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Our roundup this week includes confirmation that Theresa May will trigger Article 50 to formally begin Britain's divorce from the EU at the end of this month, debates between MPs on whether to introduce a cap on car insurance for young drivers, new findings showing that the cost of a house is now seven times that of the average annual income, and new figures revealing that the average household income crept up last year. 

 

Article 50 to be triggered on March 29

The UK will formally begin its divorce from the European Union (EU) next week when Article 50 is triggered on Wednesday March 29. Downing Street has confirmed that this is when Prime Minister Theresa May will write a letter to the European Council to notify the EU of the UK's withdrawal.

The move will launch two years of negotiations between the UK and the EU. These talks will include the terms of the UK's exit and future relations between the two.

Talks could begin in May and the EU has said it is ready to begin the negotiations, with European Council President Donald Tusk to send his draft negotiating guidelines to the other 27 member states within 48 hours of receiving the letter. 

MPs discuss young drivers insurance cap

Young drivers have been given hope that a cap could soon be introduced regarding the amount they are required to pay for car insurance. MPs are debating whether to bring in a maximum limit of £1,200 a year for motorists aged 18 to 25 after an e-petition on the matter attracted 185,000 signatures.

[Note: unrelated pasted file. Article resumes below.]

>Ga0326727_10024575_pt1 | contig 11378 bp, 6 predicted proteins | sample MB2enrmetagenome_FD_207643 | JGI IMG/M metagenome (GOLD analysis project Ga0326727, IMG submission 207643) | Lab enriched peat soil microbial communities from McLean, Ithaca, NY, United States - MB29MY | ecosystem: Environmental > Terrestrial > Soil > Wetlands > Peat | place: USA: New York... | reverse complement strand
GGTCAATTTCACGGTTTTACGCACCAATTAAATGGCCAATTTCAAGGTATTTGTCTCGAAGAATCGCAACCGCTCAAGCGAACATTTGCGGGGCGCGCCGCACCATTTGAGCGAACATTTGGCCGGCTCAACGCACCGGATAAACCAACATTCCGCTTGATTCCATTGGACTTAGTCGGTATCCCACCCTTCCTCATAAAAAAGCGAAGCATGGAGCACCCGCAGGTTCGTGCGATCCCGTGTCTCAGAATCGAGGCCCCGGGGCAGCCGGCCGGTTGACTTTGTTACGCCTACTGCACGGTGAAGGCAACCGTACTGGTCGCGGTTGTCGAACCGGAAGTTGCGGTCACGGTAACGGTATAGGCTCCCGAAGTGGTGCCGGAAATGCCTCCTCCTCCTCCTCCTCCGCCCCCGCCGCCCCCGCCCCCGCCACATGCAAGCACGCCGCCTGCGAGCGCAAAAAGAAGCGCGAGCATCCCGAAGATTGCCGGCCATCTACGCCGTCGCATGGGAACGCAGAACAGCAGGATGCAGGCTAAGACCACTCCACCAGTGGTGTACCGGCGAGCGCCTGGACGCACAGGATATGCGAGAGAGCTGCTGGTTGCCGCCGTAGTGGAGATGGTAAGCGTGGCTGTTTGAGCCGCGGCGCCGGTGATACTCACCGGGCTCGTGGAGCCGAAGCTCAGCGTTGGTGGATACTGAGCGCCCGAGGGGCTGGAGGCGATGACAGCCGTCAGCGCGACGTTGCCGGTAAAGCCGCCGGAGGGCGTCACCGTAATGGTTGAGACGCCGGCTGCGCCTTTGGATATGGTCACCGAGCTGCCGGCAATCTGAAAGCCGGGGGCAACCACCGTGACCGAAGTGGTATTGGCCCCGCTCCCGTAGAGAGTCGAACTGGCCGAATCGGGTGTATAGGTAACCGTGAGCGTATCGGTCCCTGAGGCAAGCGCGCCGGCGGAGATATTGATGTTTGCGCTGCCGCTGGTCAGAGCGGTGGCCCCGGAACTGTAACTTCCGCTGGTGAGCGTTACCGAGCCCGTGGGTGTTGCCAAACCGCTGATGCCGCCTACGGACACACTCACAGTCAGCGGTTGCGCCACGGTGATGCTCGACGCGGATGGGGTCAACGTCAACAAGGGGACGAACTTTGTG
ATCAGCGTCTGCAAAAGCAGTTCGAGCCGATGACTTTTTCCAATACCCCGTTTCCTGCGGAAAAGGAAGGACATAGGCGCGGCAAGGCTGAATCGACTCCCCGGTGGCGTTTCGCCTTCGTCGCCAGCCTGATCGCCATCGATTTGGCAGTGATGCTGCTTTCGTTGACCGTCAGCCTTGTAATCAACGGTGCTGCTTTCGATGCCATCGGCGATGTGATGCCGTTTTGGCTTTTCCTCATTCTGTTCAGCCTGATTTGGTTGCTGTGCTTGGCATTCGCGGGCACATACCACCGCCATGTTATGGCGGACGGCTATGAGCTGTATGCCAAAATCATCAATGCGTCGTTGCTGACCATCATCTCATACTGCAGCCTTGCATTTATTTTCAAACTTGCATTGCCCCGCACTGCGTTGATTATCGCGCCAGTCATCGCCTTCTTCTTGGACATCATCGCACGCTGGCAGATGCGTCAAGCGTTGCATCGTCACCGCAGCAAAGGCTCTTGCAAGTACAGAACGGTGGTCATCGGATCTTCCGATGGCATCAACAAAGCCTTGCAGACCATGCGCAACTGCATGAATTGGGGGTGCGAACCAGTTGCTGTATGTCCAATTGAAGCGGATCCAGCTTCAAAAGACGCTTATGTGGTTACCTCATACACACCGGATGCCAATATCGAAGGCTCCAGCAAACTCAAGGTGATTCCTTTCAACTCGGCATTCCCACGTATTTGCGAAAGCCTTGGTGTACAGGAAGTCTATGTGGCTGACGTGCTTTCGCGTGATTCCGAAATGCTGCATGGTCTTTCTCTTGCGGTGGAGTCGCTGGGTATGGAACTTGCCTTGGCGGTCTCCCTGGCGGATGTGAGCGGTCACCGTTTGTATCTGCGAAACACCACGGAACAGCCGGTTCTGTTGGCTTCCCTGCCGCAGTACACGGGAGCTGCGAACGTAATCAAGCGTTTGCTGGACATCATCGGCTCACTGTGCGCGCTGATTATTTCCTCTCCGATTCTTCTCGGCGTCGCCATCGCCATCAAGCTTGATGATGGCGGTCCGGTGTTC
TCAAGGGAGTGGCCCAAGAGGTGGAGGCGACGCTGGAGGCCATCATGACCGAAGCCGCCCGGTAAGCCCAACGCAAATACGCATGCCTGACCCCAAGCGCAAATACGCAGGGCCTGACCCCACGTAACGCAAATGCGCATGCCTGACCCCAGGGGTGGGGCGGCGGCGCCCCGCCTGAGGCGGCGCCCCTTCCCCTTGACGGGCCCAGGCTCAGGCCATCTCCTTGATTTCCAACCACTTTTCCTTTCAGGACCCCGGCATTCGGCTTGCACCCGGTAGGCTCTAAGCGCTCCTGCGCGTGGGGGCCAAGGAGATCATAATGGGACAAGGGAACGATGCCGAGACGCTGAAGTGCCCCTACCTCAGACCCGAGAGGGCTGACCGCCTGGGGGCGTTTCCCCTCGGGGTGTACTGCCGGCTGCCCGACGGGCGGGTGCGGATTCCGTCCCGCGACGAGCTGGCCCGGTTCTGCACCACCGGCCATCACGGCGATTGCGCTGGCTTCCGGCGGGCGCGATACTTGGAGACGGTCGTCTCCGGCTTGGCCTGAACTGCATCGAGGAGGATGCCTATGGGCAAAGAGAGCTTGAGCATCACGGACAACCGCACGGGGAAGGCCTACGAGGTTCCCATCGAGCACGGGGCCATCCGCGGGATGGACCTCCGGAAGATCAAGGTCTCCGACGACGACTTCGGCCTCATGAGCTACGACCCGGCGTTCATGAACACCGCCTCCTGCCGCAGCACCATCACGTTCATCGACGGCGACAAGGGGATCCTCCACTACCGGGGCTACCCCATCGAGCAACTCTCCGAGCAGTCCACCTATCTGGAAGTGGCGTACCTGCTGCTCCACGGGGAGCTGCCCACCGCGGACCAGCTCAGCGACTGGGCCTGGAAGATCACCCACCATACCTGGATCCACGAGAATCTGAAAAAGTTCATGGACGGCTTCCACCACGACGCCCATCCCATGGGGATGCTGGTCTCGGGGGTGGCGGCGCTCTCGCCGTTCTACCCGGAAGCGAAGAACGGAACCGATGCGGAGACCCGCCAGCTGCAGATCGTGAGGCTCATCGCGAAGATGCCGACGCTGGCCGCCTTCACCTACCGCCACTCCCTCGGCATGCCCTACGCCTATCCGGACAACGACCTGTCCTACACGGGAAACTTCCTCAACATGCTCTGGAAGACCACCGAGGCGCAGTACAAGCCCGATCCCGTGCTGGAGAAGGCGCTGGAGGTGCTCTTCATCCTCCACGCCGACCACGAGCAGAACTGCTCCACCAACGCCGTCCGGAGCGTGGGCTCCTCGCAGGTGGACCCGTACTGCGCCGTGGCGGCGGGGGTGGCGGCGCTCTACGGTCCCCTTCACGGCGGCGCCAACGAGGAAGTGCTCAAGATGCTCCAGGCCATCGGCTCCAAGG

All e-petitions that are signed by more than 100,000 people have to be considered for a debate in Parliament; however, these type of petitions are for discussion-only, and so MPs will not have the authority to impose such a cap themselves.

The debate coincides with a change introduced by the government to the injury compensation rules, which mean that insurers will be required to pay out more to accident victims but which could, in turn, lead to insurers raising premiums. 

Cost of a house '7 times annual income'

The cost of a house for the average worker is now more than seven times their annual earnings, new figures from the Office for National Statistics (ONS) have shown.

According to the ONS, a widening of the affordability gap has led to the typical cost of a property climbing to 7.6 times average annual earnings of employees in England and Wales. The figures revealed that while buyers were required to pay an average of 7.2 times their annual salary ten years ago in 2007, this number climbed to 7.4 times in 2015 and 7.6 times last year.

DWP: Average household incomes edged up in 2016

New figures released by the Department for Work and Pensions (DWP) have shown that average household incomes edged up last year. The data revealed that, after adjusting for inflation, the typical household income rose by 1.4% in 2015-16.

It was shown that incomes have increased more markedly for those of pensionable age compared to those of working age over the past decade, with a 10% rise for pensioners recorded since 2007-08. However, it was also revealed that 14% of pensioner households remain on low incomes.

 

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